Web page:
I ran outside the barn. The night was inky black. I didn't see the
guards, who had disappeared from the barn floor. I heard talking,
but not the guttural accents of the Germans. I knew a little
English, and I'd heard it quite a few times...I saw tanks the size
I walked toward the sounds, which were perhaps twenty-five feet
away, not even trying to conceal myself. I figured even if it were
the Germans, I had nothing to lose. I was cold and wet, and I didn't
care anymore. But I also felt in my gut that it was somebody else.
It was the Americans.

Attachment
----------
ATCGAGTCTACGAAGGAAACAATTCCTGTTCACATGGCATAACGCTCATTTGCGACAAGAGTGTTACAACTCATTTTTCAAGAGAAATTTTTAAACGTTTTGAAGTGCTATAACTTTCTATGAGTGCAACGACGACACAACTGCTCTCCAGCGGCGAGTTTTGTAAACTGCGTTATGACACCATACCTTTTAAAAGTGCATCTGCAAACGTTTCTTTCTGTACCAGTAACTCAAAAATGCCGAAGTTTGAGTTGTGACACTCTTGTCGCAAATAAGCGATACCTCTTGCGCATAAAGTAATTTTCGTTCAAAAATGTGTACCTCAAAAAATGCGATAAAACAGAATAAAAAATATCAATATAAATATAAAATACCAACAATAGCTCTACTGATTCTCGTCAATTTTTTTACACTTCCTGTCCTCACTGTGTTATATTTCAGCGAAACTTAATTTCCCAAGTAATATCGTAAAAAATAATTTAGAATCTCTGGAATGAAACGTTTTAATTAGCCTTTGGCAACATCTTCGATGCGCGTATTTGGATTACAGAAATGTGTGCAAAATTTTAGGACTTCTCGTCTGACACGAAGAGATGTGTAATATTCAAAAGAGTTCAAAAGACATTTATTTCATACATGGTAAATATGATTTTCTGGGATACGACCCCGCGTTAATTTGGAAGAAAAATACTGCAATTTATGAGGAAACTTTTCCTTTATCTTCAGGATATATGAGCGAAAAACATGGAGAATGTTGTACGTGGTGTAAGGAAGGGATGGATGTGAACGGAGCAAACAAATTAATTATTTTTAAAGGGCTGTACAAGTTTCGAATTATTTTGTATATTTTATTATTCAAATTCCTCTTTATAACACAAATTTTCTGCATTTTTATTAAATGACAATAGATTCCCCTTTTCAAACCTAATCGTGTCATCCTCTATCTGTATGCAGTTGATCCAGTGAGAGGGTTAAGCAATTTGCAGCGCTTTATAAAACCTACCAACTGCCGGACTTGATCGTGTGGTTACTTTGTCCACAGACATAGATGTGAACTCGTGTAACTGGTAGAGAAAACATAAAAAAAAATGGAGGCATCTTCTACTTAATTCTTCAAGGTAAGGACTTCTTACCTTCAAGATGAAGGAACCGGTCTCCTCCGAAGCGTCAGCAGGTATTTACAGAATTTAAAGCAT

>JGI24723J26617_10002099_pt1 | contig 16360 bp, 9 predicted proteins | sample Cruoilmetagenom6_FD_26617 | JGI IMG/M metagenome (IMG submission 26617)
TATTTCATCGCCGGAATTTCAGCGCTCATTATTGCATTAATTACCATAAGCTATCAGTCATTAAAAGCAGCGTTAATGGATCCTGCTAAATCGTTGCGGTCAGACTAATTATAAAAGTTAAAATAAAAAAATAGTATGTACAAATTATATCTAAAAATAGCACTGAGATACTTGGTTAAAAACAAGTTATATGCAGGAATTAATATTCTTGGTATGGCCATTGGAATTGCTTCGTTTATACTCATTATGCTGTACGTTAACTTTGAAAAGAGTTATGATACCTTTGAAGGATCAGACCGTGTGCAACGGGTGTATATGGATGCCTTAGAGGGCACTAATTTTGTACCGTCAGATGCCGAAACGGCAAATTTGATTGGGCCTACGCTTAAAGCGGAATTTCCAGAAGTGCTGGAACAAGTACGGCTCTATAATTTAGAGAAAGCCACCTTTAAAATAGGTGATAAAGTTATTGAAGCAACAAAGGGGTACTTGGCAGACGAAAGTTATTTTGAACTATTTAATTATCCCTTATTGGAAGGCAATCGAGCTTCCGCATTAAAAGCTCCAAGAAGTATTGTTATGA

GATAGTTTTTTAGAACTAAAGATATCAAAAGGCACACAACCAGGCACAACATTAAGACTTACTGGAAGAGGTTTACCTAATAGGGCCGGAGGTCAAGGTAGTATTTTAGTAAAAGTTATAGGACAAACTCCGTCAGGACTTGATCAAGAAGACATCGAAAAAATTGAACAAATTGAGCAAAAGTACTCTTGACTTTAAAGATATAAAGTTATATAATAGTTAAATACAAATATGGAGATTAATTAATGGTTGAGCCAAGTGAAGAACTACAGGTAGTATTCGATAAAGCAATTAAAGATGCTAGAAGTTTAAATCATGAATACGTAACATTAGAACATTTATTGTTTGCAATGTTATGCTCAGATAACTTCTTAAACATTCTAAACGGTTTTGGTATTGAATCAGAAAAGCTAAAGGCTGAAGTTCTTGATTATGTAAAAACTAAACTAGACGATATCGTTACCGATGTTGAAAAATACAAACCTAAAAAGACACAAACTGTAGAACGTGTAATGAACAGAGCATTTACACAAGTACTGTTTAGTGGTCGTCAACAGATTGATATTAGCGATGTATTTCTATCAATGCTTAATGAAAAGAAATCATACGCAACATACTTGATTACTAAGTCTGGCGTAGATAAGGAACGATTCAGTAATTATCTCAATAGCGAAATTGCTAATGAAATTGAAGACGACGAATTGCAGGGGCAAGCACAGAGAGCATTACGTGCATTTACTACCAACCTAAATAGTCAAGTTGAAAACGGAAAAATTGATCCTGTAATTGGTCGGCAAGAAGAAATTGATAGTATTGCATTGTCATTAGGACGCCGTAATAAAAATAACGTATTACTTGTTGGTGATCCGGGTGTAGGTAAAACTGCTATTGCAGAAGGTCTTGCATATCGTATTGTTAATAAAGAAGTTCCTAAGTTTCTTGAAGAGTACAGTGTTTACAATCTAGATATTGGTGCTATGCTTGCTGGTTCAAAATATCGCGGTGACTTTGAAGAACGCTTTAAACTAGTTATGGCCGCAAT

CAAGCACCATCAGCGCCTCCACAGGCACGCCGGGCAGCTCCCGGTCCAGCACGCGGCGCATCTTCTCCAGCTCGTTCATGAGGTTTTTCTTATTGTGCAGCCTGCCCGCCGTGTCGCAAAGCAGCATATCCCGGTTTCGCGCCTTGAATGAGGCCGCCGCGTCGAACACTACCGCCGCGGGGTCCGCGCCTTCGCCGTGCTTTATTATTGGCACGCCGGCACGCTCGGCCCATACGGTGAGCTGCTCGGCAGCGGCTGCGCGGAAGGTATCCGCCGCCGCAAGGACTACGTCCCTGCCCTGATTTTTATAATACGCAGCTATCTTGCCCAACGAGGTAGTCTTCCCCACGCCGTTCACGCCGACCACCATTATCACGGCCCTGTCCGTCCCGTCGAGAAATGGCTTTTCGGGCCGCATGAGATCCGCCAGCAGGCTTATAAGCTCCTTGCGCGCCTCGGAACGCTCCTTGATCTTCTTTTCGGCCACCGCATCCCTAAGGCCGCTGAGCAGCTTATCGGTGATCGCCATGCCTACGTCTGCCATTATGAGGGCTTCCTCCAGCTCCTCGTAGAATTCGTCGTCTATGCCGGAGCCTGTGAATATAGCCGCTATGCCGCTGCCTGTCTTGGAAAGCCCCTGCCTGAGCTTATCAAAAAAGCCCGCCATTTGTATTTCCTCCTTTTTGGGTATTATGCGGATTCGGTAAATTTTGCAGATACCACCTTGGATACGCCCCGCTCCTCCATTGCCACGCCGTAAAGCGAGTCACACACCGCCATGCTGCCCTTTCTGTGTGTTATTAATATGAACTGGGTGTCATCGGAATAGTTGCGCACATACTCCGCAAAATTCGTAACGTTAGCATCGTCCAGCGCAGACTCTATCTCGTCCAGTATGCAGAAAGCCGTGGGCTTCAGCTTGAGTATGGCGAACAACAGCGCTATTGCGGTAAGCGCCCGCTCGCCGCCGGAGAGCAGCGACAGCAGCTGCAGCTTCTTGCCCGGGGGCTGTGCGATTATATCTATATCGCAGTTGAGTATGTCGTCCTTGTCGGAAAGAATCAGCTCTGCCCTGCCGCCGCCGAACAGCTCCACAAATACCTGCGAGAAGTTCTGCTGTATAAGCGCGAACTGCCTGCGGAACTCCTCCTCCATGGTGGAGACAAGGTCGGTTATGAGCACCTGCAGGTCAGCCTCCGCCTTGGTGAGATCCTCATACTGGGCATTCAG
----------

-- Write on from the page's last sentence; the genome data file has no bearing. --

As soon as I stepped onto the highway, the soldiers covered their
eyes and cried out, 'Oh my God, oh my God.' They kept marching, but
they had food in their pockets and bags, and they held it out to me,
pleading, 'Here, take it; put it into your pockets...'
Prisoners started dribbling out of the barns--first in ones and
twos, then threes and fours, and then huge swarms of frail and
hobbling human beings. They limped over to the Americans.
'Americans, Americans, Americans. We're liberated. My God, we're
liberated,' they screamed.
We all started kissing each other and jumping up and down, the
closest to a full-fledged jig our weakened bodies would allow us..."